Monday, June 4, 2012

African Slave Ships

African Slave Ships
For more information of American Slavery
Capitalism and the Role in Slavery
African Human Market
The Culture of West Africa at the Time of the Slave Trade

Diagram of the cramped quarters tat Africans had to endure on board the slave ships

Africans were  being captured and shipped in to slavery even after the Civil War.  This photo taken of African children aboard a slave ship in 1896.

Packed quarters below the African slave ship

Rare photo of African slaves while still aboard the ship

African slaves being lowered in to the old of the slave ship

African Slaves being thrown overboard a slave ship

African slaves depicted topside on the slave ship

African Children aboard the slave ship

African being shackled aboard a slave ship

Scene from the hold of an African Slave ship

African slaves did try to gain their freedom by revolt. Several cases this was successful.

On board an African Slave Ship


  1. being an african wasnt eazy in those days,but it was worth it.look at us oday. our ancestors paid the price in full, we deserve equal rights in the US.

  2. "being an African wasn't easy in those days, but it was worth it." Well I agree that it wasn't easy being an African in those days but, you're talking like it's nothing!It wasn't just not easy, it was excruciating, hard work, painful! No break, no money in return nothing! My dad is from Nigeria in Africa and his ancestors went through all that. :(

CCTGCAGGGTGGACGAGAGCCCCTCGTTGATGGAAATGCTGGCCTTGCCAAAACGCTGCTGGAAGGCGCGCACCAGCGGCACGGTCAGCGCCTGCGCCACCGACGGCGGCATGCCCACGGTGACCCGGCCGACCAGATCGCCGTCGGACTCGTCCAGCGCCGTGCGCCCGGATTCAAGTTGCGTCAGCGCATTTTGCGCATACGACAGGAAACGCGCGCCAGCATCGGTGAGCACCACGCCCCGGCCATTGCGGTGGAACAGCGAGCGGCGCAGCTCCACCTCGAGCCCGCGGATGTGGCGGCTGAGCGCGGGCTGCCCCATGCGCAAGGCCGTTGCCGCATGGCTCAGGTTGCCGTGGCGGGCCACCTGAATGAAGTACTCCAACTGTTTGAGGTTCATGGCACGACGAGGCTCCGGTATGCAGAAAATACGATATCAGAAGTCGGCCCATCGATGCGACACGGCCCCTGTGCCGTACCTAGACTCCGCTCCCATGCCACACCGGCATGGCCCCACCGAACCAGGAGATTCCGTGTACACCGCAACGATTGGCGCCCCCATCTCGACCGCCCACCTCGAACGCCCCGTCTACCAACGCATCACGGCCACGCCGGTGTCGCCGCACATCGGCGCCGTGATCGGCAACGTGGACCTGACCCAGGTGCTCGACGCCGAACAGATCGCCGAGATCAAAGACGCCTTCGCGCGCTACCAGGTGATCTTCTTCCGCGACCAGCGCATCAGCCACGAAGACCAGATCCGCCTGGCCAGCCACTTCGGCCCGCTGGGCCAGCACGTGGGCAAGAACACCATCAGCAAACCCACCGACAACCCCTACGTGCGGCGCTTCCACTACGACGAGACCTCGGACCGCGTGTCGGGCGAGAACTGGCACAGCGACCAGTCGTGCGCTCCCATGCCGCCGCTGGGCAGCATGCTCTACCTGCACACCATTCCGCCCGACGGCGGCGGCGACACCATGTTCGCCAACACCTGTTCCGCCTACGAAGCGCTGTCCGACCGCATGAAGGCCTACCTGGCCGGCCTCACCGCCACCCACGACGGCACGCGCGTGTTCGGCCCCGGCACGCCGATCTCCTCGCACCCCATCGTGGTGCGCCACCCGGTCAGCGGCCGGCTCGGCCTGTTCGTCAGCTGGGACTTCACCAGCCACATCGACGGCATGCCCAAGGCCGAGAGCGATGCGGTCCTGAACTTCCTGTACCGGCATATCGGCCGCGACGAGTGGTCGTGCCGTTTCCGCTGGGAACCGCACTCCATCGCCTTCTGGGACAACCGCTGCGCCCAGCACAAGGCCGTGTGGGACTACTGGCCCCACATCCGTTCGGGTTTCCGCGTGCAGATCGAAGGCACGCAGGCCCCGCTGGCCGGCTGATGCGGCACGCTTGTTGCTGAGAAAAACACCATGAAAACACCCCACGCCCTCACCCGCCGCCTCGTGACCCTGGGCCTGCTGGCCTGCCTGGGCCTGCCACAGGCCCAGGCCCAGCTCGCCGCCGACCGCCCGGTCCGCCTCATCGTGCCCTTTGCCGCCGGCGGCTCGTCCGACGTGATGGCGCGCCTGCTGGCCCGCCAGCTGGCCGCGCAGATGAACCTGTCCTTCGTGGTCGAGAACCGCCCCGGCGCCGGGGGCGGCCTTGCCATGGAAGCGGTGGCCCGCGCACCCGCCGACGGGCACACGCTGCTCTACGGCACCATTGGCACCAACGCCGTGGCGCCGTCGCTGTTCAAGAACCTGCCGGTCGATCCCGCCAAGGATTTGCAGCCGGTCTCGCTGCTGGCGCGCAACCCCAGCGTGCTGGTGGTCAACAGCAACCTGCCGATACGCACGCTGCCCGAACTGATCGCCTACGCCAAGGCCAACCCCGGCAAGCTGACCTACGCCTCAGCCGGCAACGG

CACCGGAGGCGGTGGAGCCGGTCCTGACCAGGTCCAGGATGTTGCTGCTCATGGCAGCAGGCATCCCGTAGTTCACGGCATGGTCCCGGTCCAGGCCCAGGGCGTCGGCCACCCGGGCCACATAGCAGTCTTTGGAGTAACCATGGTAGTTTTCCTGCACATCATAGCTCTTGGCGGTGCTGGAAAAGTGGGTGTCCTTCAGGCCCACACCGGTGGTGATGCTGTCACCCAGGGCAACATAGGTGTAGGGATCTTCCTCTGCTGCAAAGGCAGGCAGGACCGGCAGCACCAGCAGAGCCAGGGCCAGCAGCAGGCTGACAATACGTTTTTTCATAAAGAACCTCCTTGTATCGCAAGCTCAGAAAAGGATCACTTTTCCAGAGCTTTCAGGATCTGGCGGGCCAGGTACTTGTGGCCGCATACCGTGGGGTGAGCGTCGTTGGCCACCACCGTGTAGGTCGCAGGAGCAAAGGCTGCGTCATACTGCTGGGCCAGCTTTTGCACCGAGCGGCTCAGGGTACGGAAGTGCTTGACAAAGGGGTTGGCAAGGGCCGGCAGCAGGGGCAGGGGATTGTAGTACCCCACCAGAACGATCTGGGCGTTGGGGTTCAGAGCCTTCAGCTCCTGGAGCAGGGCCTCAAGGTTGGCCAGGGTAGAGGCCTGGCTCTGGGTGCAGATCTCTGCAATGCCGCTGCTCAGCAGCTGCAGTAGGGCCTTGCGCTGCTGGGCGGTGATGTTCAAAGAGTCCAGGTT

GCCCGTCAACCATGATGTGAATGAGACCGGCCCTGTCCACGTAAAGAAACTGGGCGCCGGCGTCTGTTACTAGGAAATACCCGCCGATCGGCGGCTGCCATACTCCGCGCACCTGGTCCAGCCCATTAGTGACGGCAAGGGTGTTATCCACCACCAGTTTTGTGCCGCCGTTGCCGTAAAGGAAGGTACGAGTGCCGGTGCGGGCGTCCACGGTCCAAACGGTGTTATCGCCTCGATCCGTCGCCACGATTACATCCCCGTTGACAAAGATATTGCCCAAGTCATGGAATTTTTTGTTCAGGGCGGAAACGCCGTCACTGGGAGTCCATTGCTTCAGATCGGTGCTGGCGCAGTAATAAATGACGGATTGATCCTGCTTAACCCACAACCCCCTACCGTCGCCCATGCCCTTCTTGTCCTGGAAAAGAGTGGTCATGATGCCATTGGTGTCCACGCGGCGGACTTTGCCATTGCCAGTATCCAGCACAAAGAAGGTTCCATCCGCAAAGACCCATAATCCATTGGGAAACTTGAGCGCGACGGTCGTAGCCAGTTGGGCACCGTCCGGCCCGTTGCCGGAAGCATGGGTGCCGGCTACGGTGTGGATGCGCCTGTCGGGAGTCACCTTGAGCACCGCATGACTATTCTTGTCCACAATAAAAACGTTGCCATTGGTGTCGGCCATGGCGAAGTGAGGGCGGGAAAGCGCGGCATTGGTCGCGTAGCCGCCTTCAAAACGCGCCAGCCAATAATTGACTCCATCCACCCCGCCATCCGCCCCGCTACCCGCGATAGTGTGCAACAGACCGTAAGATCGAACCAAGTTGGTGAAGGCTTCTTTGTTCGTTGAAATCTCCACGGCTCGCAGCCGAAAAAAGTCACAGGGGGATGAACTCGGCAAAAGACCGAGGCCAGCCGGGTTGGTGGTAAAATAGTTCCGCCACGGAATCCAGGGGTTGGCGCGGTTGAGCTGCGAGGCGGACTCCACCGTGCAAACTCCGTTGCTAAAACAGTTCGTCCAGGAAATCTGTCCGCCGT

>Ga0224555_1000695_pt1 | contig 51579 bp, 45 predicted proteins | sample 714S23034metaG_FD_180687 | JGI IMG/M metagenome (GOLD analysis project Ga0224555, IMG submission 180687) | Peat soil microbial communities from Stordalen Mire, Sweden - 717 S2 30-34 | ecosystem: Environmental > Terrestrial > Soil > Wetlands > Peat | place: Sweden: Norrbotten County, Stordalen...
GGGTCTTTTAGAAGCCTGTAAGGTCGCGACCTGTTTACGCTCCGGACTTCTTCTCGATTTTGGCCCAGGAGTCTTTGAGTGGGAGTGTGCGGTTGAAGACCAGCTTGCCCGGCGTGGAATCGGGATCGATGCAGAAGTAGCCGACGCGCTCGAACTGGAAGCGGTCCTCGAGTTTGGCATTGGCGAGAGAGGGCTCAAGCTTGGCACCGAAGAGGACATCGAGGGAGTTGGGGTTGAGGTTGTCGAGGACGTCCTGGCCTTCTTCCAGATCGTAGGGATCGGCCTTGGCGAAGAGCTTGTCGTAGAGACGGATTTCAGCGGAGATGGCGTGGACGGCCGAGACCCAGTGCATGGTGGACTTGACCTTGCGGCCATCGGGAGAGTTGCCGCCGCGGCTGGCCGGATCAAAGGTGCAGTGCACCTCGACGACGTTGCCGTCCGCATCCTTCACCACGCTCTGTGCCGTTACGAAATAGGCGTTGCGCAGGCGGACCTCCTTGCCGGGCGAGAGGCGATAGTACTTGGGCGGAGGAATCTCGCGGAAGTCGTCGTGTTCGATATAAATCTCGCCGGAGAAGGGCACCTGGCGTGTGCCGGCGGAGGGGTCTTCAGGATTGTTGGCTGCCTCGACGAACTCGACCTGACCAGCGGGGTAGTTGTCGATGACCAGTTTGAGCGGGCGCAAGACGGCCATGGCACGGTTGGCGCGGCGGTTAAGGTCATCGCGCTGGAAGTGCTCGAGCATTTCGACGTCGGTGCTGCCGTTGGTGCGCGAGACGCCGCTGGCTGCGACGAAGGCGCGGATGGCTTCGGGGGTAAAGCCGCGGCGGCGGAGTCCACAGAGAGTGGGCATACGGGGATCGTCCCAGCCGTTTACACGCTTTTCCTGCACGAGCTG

3. "African being shackled aboard a slave ship"

    No, he is being freed. Other copies of this say by a Royal Navy sailor, some say it is in 1907. You don't shackle people using a hacksaw, though, so it is at least obvious he is being freed.

  4. Yes, that slave was rescued from an illegal slave ship, and is having his irons cut off.

  5. 'The RARE Photo' is the HMS Daphne the photo is dated sometime after launch (late 1860's). HMS Daphne was an Amazon-class sloop, of the Royal Navy, built at the Pembroke Dockyard and launched on 23 October 1866. It spent its entire career east of Suez – in the East Indies and particularly on anti-slavery operations on the East coast of Africa.

    It was commissioned at Plymouth on 12 June 1867 by Cdr George Lydiard Sulivan and came back to finally pay off in 1879.

  6. Why do out lie out here? Slavery was outlaw in 1865 didn't no slaves come on no slave ship from Africa the Moors were already here European came here in 1492 I'm Moorish American